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Rolls-Royce Reveals Its Silent $600,000 Phantom VIII

Rolls-Royce has unveiled its new Phantom, the flagship of the British luxury brand.

In introducing the Phantom VIII on Friday (NZT), Rolls-Royce Chief Executive Torsten Müller-Otvos called the eighth-generation vehicle an icon, an artwork, “a dominant symbol of wealth and human achievement” – a car fit for “a connoisseur of luxury in the extreme.”

Originally launched in 1925, the Phantom is one of the longest-running automobile nameplates in the world and one of the most recognisable.

For its latest iteration, Rolls-Royce kept the car’s powerful, beefy look and distinctive grille, but made significant design and technological changes. At a media preview last month in Hollywood, Müller-Ötvös said the company created the Phantom VIII — which starts at about NZ$600,000 — to be “a completely new Phantom… and not a facelifted seventh-generation.”

Among the upgrades: a new 6.75-litre twin-turbo V12 engine; an all-aluminium spaceframe underpinning that is lighter, stiffer and quieter; a slightly higher profile in the front; and a shadow-box-like dashboard that Phantom owners will be able to commission into a work of art (for instance by displaying porcelain flowers behind the Gorilla Glass).

There’s also a feature called “The Embrace.” We’ll let Rolls-Royce describe it: “As the patron settles in to the car, an assistant or valet steps forward and lightly touches the sensor on the door handle so it whispers closed of its own accord, enveloping the occupant in ‘The Embrace’.”

Rolls-Royce also says “incalculable effort was expended to create ‘the most silent motor car in the world’.” This includes 6mm two-layer glazing all around the car, more than 130kg of sound insulation, the largest ever cast aluminium joints in a body-in-white for better sound insulation, and use of high absorption materials.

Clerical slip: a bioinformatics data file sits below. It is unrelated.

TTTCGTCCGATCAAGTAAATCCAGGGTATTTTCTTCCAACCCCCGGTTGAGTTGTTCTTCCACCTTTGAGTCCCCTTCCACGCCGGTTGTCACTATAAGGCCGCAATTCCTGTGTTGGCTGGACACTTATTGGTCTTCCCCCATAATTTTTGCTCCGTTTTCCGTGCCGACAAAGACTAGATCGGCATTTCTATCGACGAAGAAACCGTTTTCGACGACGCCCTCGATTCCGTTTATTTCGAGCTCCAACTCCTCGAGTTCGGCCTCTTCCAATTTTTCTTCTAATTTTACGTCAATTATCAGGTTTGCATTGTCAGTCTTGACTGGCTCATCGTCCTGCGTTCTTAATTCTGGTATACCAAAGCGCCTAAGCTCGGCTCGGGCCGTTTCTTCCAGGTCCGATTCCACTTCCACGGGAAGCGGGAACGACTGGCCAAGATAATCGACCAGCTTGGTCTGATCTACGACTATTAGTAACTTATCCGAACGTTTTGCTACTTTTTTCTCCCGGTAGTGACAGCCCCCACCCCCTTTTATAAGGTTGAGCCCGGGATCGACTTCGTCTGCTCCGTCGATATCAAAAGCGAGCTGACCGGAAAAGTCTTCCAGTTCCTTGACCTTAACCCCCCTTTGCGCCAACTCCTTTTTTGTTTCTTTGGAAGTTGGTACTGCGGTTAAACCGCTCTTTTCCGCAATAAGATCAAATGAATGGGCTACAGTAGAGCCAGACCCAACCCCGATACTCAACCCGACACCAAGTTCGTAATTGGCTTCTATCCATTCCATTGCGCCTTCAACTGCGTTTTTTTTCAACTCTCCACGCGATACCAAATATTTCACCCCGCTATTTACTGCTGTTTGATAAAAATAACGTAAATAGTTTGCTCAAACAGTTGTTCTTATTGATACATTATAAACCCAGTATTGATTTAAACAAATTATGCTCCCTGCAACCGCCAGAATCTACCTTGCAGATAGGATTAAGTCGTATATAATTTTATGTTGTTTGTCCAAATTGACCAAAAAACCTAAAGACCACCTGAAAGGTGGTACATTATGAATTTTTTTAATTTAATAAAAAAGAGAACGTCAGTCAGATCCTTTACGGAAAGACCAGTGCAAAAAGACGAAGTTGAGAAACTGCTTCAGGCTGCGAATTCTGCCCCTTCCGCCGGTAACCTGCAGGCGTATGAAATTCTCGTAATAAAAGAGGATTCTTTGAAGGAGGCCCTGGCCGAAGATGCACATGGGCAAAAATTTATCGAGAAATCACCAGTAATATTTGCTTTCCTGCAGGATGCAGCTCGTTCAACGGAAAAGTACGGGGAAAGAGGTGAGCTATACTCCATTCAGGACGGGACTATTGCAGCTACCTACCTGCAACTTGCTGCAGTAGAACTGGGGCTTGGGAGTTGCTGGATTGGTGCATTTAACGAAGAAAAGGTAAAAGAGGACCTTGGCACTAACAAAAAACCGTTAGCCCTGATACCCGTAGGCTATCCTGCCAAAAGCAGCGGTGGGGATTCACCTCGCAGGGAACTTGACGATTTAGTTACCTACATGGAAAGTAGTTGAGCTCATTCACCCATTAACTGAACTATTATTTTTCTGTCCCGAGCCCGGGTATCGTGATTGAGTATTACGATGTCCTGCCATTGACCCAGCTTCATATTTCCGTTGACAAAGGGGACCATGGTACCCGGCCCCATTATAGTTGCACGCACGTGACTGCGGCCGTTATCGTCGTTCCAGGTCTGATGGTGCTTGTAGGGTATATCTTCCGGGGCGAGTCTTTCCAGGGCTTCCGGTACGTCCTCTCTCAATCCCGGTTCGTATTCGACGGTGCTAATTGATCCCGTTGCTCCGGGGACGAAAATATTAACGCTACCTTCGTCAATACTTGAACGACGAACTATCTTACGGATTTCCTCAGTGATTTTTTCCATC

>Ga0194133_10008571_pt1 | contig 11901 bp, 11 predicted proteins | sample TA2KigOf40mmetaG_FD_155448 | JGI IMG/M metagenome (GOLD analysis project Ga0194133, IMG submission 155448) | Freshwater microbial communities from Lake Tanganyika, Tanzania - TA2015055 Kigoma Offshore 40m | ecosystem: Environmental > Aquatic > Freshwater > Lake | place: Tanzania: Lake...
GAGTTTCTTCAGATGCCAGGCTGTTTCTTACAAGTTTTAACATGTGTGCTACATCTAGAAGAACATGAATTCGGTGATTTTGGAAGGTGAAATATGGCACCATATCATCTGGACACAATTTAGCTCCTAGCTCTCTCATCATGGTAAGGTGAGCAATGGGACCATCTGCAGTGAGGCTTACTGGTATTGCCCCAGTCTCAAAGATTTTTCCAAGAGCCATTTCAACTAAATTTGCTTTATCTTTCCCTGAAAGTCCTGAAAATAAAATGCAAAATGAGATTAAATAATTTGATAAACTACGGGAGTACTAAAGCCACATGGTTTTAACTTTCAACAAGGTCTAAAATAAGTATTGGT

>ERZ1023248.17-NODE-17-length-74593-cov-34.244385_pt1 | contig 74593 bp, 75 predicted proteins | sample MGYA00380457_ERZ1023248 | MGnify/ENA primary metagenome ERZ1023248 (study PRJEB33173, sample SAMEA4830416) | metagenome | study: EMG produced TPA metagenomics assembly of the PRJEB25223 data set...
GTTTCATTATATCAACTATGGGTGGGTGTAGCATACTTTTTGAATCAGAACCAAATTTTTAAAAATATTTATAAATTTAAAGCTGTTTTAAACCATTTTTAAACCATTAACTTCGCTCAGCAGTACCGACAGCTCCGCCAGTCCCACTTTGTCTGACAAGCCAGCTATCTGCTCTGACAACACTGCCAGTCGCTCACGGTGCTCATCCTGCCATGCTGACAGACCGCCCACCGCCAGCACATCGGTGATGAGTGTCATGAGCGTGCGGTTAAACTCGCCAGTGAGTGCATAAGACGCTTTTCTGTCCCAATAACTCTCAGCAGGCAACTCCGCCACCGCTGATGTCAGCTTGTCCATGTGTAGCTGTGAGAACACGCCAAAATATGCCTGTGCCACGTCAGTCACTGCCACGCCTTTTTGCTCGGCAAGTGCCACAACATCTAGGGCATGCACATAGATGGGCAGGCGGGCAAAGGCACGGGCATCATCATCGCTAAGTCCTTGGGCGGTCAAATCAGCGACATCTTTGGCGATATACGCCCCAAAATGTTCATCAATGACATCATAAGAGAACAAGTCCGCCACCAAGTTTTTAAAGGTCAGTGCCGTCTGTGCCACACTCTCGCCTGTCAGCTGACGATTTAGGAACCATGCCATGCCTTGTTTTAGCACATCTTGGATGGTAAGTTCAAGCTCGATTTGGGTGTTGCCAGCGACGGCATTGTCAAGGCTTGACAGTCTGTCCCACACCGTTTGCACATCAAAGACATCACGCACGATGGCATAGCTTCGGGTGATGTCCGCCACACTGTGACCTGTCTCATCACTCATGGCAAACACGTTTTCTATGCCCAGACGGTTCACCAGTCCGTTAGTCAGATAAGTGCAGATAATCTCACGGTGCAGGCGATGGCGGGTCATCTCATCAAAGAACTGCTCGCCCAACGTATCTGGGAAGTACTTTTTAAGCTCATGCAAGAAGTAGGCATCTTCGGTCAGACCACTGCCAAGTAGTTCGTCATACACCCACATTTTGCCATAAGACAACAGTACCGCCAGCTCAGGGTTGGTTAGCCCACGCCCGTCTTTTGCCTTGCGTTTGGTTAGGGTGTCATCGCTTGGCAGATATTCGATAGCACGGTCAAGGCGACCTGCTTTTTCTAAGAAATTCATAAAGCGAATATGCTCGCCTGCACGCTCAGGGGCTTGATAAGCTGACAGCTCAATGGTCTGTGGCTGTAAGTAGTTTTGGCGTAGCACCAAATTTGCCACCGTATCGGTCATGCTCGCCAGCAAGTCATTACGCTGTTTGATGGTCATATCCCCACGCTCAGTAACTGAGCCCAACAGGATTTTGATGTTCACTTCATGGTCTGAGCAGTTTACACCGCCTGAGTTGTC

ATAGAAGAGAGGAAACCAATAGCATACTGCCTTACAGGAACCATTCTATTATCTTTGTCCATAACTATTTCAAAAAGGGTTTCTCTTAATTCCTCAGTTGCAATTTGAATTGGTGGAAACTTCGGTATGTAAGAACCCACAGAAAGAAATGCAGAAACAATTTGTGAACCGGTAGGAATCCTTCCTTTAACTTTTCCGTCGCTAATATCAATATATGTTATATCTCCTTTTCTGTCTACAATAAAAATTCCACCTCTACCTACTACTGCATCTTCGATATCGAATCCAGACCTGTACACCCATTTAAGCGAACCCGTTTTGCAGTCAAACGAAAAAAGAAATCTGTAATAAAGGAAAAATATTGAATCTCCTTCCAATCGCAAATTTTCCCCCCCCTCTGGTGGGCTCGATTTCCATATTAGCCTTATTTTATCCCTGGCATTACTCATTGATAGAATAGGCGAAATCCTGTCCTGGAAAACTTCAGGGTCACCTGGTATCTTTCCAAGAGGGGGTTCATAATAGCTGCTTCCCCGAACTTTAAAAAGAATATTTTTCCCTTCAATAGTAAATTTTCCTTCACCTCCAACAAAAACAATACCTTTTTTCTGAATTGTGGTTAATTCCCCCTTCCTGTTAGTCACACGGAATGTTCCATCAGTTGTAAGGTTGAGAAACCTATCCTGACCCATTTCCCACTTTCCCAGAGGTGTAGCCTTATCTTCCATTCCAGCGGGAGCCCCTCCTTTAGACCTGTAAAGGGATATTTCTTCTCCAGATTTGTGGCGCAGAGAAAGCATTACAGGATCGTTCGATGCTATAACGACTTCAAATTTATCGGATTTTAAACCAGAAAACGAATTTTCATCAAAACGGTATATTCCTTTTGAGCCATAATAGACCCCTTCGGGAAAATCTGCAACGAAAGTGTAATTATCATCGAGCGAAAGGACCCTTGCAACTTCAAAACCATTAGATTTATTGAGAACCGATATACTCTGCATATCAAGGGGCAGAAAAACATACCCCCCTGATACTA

Acoustic insulation from road noise has been helped by the employment of double skin alloy on areas within the floor and bulkhead of the spaceframe. This is a feature unique to New Phantom. Further noise insulation by inserting dense foam and felt layers are between these skins to provide sound insulation not witnessed before in the car industry.

In addition, high absorption layers within the headliner, in the doors and in the boot cavity have further aided insulation and reduced reverberation. Rolls-Royce also worked closely with its tyre supplier to invent “Silent-Seal” tyres – which feature a specific foam layer placed inside the tyre to wipe out tyre cavity noise and reduce overall tyre noise by 9db, meaning that conversation within the car is completely effortless.

It is all aimed creating a 360 degree cocoon effect in a motor car that is approximately 10 per cent quieter than its predecessor at 100kmh.

That silent claim has seen the new engine built with more low-end output at lower revs. It employs two turbo chargers that contribute to a low-end torque output of 900Nm at an incredibly low 1700rpm while also delivering 563bhp or 420kW of power. The addition of Satellite Aided Transmission (SAT), married to a ZF 8-Speed gearbox also ensures that the driver is prepared for whatever the road has in store for them.

The vehicle’s Electronic Architecture is the largest ever component produced by the BMW Group, let alone Rolls-Royce, helping to make it the most technologically advanced Rolls-Royce ever.

This central nervous system connects and controls all the various advanced intelligence systems, making it what Rolls-Royce claims is the most advanced luxury motor car available. Some, but not all, assistance systems on-board include: Alertness Assistant, a 4-camera system with Panoramic View, all-round visibility including helicopter view, Night Vision and Vision Assist, Active Cruise Control, collision warning, pedestrian warning, cross-traffic warning, lane departure and lane change warning, an industry leading 7×3 high-resolution head-up display, WiFi hotspot, and of course the latest navigation and entertainment systems.

There’s no limit on how many Phantom VIIIs will be made, though Rolls-Royce produces few cars annually to remain exclusive: In 2016, it sold just north of 4000 vehicles, its second-best year ever.

In an interview, Muller-Otvos said Rolls-Royce’s customer base has shifted “dramatically” younger recently, and said the brand is cognizant of the need to appeal to its new clientele.

“The worldwide demographics of ultra-high-net-worth individuals is massively changing,” he said. “They are year by year getting younger and younger and younger. We have witnessed that and we have even forecasted that, and if you don’t cater for their needs, then your brand might get old-fashioned and might die at a certain point in time.”

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